Is Clutching Magic?

Not really! First draw a large pentagram on the floor around your sled, get some candles and a virgin to sacrifice, no-no that would be a waste. Anyway, Olav Aaen's Clutch Tuning Handbook is the bible of clutch set-up. If you don't already have a copy, get one, read it, put it under your pillow at night, take it to the can with you, read it, read it, read it. Even though the clutches appear to be pretty simple, they can make a perfectly sane man sound like a babbling idiot, muttering things to himself like, wait a minute I added weight andÖ.No, if I increase the spring rate andÖ..No if IÖ. DAMN IT !!!!! The basic idea of clutch tuning is to get the springs and flyweights in your primary (drive) clutch to bring the engine to a specific rpm PEAK using different weight and spring combinations. These combinations are endless thatís why no one person has all the answers for every condition. Then adjust the spring tension and helix ramp angles on the secondary (driven) clutch to get the shift-out you want. These combinations are also endless. The shift "characteristic" is dependent on your personal preference and riding style. The theoretical "ideal" is a slight over peak at engagement, then flat at the peak HP out all the way though the shift-out with the rpm slowly climbing above the peak HP once you're shifted all the way out into overdrive .75:1. Remember thatís theoretical. The point of this being that generalizing clutch settings is impossible. Even if I tell you exactly what I run in my sled, it's no guarantee it will work for you. Most tuners wonít give away their "trick" clutch setups that cost them dearly in lost hours of sleep, endless parts runs and tuning rides, but they may be able to point you in the right direction. Clutch tuning is the one area where you can gain a competitive advantage.

Where do I start? Focus on the primary and getting your engine rpm right. That means right at PEAK HP with steady acceleration. You'll increase or decrease the weight and or profile (where the weight is distributed in the weight itself: heel, mid, tip) of the flyweights to achieve this. Lighter weights raises the rpm heavier weights lower it. Heel = bottom end, Middle = Mid-range, and Tip = top end. Make sure you're using the same profile of weight when you make changes or you'll end up chasing your tail. Do NOT change the secondary to adjust engine rpm. I've seen too many people increase the pre-tension on their secondary to bring up their engine rpm, myself included. You are shooting yourself in the foot !!!! It decreases the efficiency of transmission of power to the track while adversely affecting the ability of the secondary to keep the shift curve flat. Once you have your rpm where you want it, you next job is to get it to shift out the way you want. That's the job of the secondary. The combination of spring and helix is what determines this. Multi-angle is what I prefer. The secondary spring directly equates to side-force on the belt. The idea is that the more side-force you have on the belt, the less efficient it is because of belt drag. Secondary pre-tension (wind) should be around 16-24ftlbs. What I try to do is get to the minimum side-force possible without slipping the belt in the secondary. Too much side-force and the clutch will back-shift too fast and put you in too low of a ratio and over rev when you stab the throttle out of a corner. Too little and it won't back-shift fast enough and it will react sluggishly (bog) and you'll loose rpm climbing hills or trying to maintain high speeds. Lastly, Iím a believer in low gearing, its less work for the clutches and engine they will run cooler. Most sled heads donít realize that the factory gears sleds for speeds higher that the sled will ever reach. They never reach a true .75:1 ratio, also the track and engine combinations the owners and after-marketers add, wonít allow the motor to pull the tall gearing (pulls the rpm down on a long climb or high speed).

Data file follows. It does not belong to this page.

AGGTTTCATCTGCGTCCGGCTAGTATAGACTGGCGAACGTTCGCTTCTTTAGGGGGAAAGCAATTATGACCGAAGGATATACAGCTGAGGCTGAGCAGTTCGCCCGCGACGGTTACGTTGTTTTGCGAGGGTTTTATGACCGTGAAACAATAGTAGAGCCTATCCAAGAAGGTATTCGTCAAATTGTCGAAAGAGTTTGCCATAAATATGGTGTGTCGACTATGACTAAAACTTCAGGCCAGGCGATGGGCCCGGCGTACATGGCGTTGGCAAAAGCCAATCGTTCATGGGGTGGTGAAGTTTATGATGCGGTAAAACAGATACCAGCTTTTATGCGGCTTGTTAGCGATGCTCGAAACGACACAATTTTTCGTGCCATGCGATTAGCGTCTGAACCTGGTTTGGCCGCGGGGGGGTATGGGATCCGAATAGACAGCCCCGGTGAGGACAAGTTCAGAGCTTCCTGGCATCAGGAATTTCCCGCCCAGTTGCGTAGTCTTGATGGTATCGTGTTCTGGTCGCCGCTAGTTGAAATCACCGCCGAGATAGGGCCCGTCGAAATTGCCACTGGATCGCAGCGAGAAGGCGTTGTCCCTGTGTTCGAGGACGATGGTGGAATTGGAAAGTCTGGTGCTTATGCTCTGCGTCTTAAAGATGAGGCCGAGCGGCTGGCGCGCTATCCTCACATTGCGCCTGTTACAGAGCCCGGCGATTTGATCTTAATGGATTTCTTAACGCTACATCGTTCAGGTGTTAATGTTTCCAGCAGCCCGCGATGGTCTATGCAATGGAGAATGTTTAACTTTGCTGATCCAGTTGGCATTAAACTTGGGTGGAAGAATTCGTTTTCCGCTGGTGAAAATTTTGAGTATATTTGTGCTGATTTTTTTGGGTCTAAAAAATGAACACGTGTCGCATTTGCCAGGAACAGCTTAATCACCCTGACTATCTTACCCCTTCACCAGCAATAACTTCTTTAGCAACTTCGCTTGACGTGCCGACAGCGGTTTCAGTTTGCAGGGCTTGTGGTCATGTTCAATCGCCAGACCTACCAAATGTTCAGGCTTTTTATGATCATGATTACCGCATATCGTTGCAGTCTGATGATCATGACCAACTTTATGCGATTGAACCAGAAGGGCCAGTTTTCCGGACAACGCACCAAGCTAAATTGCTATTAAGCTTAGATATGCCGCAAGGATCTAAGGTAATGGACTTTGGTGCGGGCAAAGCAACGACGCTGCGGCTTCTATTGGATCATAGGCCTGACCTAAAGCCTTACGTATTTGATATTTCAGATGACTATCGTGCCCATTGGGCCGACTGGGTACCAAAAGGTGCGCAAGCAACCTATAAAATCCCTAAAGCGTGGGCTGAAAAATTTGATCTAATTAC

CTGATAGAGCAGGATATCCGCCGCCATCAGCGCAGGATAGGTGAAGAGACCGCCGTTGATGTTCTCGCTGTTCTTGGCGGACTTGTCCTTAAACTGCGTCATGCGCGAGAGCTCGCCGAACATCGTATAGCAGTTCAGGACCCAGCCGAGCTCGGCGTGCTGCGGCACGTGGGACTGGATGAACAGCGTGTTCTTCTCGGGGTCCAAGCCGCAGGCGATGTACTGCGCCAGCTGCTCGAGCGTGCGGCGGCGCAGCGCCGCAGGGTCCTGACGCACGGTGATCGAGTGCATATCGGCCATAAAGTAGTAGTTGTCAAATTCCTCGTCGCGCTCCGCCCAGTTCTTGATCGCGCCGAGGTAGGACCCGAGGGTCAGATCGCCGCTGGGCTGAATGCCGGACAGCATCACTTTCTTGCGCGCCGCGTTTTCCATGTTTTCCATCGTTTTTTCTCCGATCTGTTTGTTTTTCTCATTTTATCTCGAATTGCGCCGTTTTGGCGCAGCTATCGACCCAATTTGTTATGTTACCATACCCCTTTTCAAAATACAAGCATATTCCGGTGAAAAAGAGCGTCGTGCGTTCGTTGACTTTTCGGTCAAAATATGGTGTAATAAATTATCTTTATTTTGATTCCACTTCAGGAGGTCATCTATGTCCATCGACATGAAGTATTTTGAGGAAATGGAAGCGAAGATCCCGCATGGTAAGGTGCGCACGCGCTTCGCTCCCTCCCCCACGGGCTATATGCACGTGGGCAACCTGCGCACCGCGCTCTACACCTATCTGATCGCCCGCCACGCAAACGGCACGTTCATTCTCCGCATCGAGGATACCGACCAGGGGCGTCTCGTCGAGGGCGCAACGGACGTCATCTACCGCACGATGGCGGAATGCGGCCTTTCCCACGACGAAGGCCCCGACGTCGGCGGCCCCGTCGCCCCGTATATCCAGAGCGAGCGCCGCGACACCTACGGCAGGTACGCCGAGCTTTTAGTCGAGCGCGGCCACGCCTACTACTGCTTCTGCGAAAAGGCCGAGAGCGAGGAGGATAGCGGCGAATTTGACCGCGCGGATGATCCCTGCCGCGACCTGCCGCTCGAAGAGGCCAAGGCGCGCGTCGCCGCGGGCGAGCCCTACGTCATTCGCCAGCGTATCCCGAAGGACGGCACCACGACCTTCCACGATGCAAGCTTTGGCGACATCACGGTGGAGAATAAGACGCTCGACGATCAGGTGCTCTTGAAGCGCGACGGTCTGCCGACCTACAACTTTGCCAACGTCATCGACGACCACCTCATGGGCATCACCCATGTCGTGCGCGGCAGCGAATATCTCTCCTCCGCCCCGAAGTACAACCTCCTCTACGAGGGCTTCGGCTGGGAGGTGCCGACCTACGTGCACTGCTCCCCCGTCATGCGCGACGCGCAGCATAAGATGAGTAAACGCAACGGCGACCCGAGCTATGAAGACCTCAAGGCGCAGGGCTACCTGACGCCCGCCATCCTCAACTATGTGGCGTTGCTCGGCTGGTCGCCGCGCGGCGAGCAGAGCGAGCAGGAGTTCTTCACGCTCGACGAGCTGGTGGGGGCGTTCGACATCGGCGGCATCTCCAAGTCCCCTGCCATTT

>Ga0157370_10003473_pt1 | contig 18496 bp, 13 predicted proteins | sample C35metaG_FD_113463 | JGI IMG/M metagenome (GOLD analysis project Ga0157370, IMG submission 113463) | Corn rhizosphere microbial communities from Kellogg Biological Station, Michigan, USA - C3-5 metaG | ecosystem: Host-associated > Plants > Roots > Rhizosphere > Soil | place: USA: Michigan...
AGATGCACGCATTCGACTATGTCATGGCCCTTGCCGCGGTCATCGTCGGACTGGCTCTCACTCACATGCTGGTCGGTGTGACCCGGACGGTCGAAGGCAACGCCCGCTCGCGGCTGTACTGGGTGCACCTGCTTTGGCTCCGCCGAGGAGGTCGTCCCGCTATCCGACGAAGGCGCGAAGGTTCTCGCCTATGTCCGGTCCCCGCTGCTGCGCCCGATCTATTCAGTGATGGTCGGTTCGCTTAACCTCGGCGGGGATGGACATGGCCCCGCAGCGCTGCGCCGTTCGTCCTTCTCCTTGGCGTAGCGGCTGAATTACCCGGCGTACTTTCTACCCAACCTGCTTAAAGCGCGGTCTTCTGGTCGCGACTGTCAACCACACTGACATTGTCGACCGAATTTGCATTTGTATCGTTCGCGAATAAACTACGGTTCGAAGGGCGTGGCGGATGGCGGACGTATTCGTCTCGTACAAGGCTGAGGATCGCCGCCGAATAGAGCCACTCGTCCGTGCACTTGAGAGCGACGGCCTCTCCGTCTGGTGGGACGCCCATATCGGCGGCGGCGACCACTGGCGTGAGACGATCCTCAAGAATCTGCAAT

Common Pit-Falls: Clutches MUST be clean. Bushings MUST be serviceable. Springs MUST be replaced annually. Belt MUST be cleaned before break-in and every other ride (preferably) and within minimum width tolerance. If all of the following are complied with, see below. Only change ONE thing at a time. Take good notes, like snow condition, temp, elevation, terrain, what you changed and the effect it had. The primary (drive) and the secondary (driven) will directly effect each other, try not to over compensate one to "fix" the other, itís a BALANCE youíre looking for.

Note: Remember, what works for boon docking will not work for drag racing and vise versa.

Under target rpm.

  1. Too heavy primary (drive) weights.
  2. Too steep secondary (driven) helix angle.
  3. Too low tension in secondary (driven) clutch.
  4. Too tall gearing.

Over target rpm.

  1. Too light of primary (drive) weights.
  2. Too high tension in secondary (driven) clutch.
  3. Too shallow secondary (driven) helix angle.
  4. Too low gearing.

 

The Original "Hammer"